The short form in my head relies on dividers.

Lets say its a 100 ohm 5V step,

While traversing the 100 ohm line its a voltage divider at 2.5V. The wire acts as a 100 ohm load.

once it reaches the termination resistor or impedance change, the divider is altered,

So lets say at the end of your line you had a 200 ohm termination, and your measuring right at the signal source,

Your signal begins down the transmission line, loading the generator with an ideal 100 ohms, resulting in 2.5V, On the oscilloscope this will be what appears as the first bump,

Once the signal reaches the 200 ohm termination, the divider changes, and you get 3.33V, but you dont see this on the scope yet, it still has to go back along the transmission line to your measuring point,

Then once it reaches back, you see the second bump to 3.33V and is steady until the next change,

the same holds true for a 50 ohm termination, you see the 2.5V until it reaches and returns from the termination, at which point it shows a negative jump to 1.25V,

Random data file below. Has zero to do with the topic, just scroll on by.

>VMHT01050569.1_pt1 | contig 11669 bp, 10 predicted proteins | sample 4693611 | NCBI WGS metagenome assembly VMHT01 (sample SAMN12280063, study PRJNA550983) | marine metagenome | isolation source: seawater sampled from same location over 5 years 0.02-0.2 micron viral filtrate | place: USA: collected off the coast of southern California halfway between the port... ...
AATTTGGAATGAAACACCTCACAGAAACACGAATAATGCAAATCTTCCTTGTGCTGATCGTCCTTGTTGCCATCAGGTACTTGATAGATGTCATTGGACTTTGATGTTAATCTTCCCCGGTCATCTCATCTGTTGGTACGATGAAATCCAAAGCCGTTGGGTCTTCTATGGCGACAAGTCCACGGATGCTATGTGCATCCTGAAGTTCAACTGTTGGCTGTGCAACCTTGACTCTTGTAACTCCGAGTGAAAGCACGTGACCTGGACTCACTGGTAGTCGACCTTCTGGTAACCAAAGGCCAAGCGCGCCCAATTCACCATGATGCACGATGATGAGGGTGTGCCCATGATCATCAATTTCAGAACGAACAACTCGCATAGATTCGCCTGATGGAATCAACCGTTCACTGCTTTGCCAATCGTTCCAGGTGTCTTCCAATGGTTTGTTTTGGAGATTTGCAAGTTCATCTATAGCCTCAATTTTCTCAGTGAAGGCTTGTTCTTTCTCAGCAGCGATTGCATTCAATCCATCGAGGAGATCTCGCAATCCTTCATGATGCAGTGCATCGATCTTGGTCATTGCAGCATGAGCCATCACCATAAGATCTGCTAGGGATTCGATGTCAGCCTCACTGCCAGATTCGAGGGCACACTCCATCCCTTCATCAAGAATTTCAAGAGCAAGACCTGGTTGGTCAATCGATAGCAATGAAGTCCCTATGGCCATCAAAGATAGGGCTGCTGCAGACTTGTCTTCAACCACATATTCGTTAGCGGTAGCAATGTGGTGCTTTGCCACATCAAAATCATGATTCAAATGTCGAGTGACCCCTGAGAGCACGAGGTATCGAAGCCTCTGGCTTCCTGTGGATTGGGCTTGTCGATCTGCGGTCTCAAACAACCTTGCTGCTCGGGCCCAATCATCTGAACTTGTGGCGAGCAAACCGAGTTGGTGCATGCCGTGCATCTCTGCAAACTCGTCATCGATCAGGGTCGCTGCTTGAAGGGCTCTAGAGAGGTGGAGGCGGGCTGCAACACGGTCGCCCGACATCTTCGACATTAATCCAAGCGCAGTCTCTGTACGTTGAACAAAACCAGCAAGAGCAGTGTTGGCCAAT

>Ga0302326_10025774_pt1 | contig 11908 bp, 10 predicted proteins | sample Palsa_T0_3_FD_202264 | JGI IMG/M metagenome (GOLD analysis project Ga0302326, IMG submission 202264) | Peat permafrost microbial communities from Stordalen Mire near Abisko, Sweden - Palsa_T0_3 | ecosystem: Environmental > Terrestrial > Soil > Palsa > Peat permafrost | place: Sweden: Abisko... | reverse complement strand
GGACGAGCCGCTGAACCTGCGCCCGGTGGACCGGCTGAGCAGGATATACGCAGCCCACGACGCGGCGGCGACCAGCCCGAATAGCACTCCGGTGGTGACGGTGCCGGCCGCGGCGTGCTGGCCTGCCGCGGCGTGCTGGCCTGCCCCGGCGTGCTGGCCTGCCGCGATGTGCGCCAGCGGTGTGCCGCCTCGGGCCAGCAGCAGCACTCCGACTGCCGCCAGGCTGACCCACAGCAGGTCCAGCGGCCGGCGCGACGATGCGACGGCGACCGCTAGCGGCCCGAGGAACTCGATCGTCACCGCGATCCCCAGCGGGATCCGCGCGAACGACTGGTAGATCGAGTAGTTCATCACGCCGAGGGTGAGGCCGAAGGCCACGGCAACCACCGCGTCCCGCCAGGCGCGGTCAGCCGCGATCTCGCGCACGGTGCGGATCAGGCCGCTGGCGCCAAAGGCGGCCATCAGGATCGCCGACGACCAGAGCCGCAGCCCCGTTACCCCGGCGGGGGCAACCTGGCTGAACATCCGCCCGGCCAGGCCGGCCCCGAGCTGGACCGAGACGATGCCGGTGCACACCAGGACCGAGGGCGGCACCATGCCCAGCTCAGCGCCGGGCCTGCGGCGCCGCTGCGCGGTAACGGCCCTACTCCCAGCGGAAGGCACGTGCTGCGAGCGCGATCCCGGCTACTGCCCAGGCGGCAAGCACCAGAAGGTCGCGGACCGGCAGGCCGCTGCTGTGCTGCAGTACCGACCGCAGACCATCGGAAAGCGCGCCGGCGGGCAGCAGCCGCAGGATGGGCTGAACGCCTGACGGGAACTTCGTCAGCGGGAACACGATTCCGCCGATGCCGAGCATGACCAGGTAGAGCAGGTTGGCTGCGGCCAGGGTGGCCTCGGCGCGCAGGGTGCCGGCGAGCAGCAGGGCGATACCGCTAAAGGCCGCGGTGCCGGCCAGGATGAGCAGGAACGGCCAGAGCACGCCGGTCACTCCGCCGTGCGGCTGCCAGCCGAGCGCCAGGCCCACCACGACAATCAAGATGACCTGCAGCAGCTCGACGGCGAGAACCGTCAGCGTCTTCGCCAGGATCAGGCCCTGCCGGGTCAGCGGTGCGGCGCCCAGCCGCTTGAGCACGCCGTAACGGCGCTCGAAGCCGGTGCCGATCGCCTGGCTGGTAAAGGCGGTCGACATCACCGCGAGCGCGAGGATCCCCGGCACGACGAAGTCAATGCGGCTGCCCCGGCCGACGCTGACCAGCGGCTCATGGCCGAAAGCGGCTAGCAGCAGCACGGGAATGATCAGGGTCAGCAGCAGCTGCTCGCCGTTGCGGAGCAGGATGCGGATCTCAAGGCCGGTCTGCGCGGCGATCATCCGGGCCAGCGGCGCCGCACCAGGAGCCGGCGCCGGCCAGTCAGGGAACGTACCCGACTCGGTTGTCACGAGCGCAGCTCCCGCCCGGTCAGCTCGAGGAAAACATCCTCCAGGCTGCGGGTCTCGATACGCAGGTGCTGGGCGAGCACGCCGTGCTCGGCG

Now in your example with the 100, 200, 400, etc impedance line, it gets a little weirder, lets assume all these are the same length

Your signal like the previous ones would start off at 2.5V along the 100 ohm transmission line, This is your first bump.

Once it encounters the 200 ohm impedance the divider changes, and 3.33V begins making its way back to the measuring point

The 3.33V reaches the measuring point at the same time as for the 400 ohm line, so at the measuring point it bumps to 3.33V and at the beginning of the 400 ohm it bumps to 4V.

This continues along, and you will see smaller and smaller bumps being added further and further apart, (longer time for round trip)